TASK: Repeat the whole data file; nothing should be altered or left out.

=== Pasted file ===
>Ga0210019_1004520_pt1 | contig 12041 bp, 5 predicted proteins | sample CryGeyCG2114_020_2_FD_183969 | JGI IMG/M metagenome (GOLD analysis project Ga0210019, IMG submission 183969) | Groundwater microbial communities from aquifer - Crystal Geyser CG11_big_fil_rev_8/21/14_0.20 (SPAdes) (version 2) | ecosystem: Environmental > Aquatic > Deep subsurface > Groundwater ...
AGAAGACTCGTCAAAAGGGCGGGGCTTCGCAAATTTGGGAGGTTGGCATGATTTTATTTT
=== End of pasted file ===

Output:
>Ga0210019_1004520_pt1 | contig 12041 bp, 5 predicted proteins | sample CryGeyCG2114_020_2_FD_183969 | JGI IMG/M metagenome (GOLD analysis project Ga0210019, IMG submission 183969) | Groundwater microbial communities from aquifer - Crystal Geyser CG11_big_fil_rev_8/21/14_0.20 (SPAdes) (version 2) | ecosystem: Environmental > Aquatic > Deep subsurface > Groundwater ...
AGAAGACTCGTCAAAAGGGCGGGGCTTCGCAAATTTGGGAGGTTGGCATGATTTTATTTT